About You
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Section 1: About You
First Name


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Section 2: About Your Organization
Organization Name


Organization Phone

612-306-9008 (US) and 9631823908 (India)

Organization Address

Yuwa, Inc., P.O. Box 342, Palo Alto, CA 94302-0342

Organization Country

, CA, Santa Clara County

Your idea
Country your work focuses on

, JH

Do you have a patent for this idea?


We continue to win because we outlast this attitude. We push persistently, professionally and usually politely, and if that doesn’t work we go to the newspapers. When Puspa’s passport ordeal was unfolding, a friend who organized one of our campaigns to launch 20 games for girls around India said, “Where most people’s fight would end, that’s where yours begins.” A friend at Coca-Cola India who visited Yuwa’s players on the field said, “You’re becoming an activist.” My reply was, “Sometimes you’ve got to be in order to operate.”
On the ground, there is a groundswell of support, and we are growing something long-term. Through a hub-and-spoke model, we project 3,000 young women practicing daily on our football teams in 29 clusters, practicing daily, by end of 2013. We will be training and employing over one hundred young coaches and community sports leaders, the majority of them women.
Through a league structure and football festivals, we aim to reach 12,000 young women participating.
Through a ‘Virtual Academy’, we will make our program and curriculum available online to other community sports leaders in India and South Asia.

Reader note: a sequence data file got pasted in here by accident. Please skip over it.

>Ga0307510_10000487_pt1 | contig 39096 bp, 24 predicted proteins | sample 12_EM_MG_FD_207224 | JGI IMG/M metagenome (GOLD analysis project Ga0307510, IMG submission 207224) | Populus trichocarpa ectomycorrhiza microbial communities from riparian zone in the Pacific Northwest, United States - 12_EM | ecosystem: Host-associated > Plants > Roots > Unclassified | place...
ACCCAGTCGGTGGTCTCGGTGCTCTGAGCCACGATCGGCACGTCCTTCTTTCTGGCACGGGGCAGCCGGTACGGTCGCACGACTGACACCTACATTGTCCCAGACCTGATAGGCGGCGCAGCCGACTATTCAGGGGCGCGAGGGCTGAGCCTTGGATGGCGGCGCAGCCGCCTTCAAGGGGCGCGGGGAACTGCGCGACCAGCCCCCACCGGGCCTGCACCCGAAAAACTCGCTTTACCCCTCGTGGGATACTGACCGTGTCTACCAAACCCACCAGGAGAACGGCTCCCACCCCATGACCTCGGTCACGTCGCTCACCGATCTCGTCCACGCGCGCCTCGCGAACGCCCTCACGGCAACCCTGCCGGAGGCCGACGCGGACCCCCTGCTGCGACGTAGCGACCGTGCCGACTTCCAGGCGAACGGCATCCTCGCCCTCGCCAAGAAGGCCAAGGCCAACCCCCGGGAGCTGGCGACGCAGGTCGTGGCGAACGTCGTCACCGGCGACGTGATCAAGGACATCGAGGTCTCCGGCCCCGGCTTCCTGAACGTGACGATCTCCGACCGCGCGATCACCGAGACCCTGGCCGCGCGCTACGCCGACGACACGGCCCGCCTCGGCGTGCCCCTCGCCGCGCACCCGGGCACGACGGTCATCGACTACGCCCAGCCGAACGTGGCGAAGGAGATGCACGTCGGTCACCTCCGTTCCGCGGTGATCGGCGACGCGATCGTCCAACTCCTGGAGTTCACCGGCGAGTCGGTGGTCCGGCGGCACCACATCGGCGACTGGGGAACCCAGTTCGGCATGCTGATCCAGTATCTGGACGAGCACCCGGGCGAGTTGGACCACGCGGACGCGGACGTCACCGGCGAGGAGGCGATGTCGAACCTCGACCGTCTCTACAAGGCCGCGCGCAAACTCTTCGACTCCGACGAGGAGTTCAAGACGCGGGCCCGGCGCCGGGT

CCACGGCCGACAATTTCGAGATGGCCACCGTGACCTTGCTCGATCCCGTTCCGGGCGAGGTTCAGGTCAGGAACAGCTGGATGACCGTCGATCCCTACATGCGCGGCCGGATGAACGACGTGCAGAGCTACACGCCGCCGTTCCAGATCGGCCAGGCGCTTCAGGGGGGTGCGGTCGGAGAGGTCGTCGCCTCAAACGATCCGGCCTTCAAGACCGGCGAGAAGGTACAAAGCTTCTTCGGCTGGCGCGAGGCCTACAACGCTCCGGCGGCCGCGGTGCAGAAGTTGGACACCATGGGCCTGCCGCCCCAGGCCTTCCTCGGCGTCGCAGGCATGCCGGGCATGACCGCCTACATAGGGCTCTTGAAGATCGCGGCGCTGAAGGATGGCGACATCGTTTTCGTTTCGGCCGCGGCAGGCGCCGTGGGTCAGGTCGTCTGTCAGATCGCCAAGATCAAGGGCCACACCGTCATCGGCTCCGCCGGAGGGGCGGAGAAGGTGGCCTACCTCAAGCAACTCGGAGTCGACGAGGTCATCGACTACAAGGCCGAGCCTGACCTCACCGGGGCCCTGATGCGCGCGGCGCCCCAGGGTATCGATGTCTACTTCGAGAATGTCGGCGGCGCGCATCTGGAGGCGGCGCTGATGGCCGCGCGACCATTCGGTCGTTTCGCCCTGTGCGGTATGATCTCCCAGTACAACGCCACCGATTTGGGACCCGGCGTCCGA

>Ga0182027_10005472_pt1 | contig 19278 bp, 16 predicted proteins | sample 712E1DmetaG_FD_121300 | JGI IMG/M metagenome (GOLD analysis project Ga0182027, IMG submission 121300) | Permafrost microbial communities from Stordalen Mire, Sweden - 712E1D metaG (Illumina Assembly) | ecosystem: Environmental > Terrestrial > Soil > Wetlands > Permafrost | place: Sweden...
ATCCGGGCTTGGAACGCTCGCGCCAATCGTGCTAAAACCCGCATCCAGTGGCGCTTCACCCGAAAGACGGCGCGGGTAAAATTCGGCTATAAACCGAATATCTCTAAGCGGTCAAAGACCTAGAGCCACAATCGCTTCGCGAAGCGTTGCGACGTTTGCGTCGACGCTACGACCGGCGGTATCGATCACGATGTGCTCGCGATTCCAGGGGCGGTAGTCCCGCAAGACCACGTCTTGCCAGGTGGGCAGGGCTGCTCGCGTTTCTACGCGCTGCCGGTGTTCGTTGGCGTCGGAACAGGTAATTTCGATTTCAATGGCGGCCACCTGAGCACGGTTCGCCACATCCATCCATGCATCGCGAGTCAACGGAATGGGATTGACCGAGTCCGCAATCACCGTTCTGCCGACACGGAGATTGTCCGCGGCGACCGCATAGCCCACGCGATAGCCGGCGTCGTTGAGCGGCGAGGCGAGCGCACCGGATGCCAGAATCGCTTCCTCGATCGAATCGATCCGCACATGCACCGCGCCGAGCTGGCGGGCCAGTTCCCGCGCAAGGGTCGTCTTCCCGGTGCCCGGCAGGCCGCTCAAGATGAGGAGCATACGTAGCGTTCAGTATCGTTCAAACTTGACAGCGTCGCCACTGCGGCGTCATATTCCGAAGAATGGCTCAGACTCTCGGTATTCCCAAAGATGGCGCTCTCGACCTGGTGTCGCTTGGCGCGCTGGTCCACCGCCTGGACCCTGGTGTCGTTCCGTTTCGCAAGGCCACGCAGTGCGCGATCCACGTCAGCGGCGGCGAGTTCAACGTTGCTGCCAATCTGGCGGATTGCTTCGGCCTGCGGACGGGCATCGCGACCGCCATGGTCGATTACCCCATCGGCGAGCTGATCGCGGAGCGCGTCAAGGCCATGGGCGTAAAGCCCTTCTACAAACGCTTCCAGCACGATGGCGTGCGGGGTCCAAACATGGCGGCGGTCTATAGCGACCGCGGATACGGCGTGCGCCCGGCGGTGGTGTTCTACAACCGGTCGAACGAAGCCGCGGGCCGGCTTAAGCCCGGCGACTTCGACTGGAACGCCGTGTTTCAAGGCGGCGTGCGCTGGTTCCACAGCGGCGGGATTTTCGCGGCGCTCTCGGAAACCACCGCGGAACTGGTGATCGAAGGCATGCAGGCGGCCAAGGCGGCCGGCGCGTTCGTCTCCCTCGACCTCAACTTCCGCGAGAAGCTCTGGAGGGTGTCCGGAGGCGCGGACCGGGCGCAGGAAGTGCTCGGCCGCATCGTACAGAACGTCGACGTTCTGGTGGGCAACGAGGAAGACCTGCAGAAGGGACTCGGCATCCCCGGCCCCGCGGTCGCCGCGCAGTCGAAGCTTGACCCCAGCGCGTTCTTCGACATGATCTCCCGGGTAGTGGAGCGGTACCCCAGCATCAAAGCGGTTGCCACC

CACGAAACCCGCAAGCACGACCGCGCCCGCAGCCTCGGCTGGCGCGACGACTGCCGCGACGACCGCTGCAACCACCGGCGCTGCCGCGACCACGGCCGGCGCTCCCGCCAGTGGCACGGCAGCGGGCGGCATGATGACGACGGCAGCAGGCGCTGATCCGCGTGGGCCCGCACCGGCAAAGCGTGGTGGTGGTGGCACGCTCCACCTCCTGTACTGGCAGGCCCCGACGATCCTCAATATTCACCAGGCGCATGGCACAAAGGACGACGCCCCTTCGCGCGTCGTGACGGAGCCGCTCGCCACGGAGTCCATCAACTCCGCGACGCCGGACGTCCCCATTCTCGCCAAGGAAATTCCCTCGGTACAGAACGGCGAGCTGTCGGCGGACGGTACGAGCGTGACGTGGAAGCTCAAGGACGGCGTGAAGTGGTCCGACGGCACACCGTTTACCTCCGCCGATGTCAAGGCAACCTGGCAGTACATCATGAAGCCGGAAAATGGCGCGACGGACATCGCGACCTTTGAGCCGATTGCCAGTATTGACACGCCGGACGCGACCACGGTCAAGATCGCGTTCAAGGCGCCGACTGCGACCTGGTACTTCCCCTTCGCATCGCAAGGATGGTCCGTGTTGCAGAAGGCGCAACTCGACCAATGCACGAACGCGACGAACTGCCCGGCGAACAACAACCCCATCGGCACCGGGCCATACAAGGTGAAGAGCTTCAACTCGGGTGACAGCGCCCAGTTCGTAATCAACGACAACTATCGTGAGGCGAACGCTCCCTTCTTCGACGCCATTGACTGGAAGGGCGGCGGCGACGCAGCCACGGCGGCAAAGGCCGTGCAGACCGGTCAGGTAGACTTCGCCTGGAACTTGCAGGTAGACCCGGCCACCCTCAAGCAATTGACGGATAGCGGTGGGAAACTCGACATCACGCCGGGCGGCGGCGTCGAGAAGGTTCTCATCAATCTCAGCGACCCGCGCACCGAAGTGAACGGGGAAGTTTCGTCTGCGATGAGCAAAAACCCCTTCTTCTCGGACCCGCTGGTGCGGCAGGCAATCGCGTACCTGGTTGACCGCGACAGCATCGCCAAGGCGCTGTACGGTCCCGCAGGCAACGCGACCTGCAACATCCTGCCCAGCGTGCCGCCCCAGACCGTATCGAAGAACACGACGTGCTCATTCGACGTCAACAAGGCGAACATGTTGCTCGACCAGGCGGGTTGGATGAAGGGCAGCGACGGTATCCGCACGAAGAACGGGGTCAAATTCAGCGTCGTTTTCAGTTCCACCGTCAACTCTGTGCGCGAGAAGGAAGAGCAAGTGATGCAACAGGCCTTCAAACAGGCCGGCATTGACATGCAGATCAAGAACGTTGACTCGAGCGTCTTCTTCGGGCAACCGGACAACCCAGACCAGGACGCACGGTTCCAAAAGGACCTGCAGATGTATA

*3,000 young women practicing daily in Yuwa's programs in 29 clusters in three years. *12,000 young women particpating in league structure and football festivals in three years. *Creating employment of 100-plus community sports leaders, mostly women in three years.

Extending our programs in health, education and livelihood to each team of young women.

What will it take for your project to be successful over the next three years? Please address each year separately, if possible.

2010: This year will be one of growth slightly different than in 2009. Our first fifteen months we built a youth-led model of community advancement, using team sport as a platform. In response to the successes of the children, UNIFEM offered its endorsement, remarking "The approach adopted by Yuwa is a novel one and the programme in Jharkhand exceptionally successful. We believe this is an approach that works. It has seen the development of a successful team sports model for girls in Jharkhand.” Starting from scratch, we have 120-plus young women practicing daily, and a growing young cadre of female coaches (commmunity sports leaders). Our goal is 400 players by December. Creating a robust program now for training female community sports leaders is the key.

What would prevent your project from being a success?

Major security issues for traveling coaches. Drop in quality and fun of practice due to poorly selected, trained or monitored coaches. Funding growth not matching growth in players.

How many people will your project serve annually?

More than 10,000

What is the average monthly household income in your target community, in US Dollars?

Less than $50

Does your project seek to have an impact on public policy?


What stage is your project in?

Operating for 1‐5 years

In what country?

, JH

Is your initiative connected to an established organization?


If yes, provide organization name.


How long has this organization been operating?

1‐5 years

Does your organization have a Board of Directors or an Advisory Board?


Does your organization have any non-monetary partnerships with NGOs?


Does your organization have any non-monetary partnerships with businesses?


Does your organization have any non-monetary partnerships with government?


Please tell us more about how these partnerships are critical to the success of your innovation.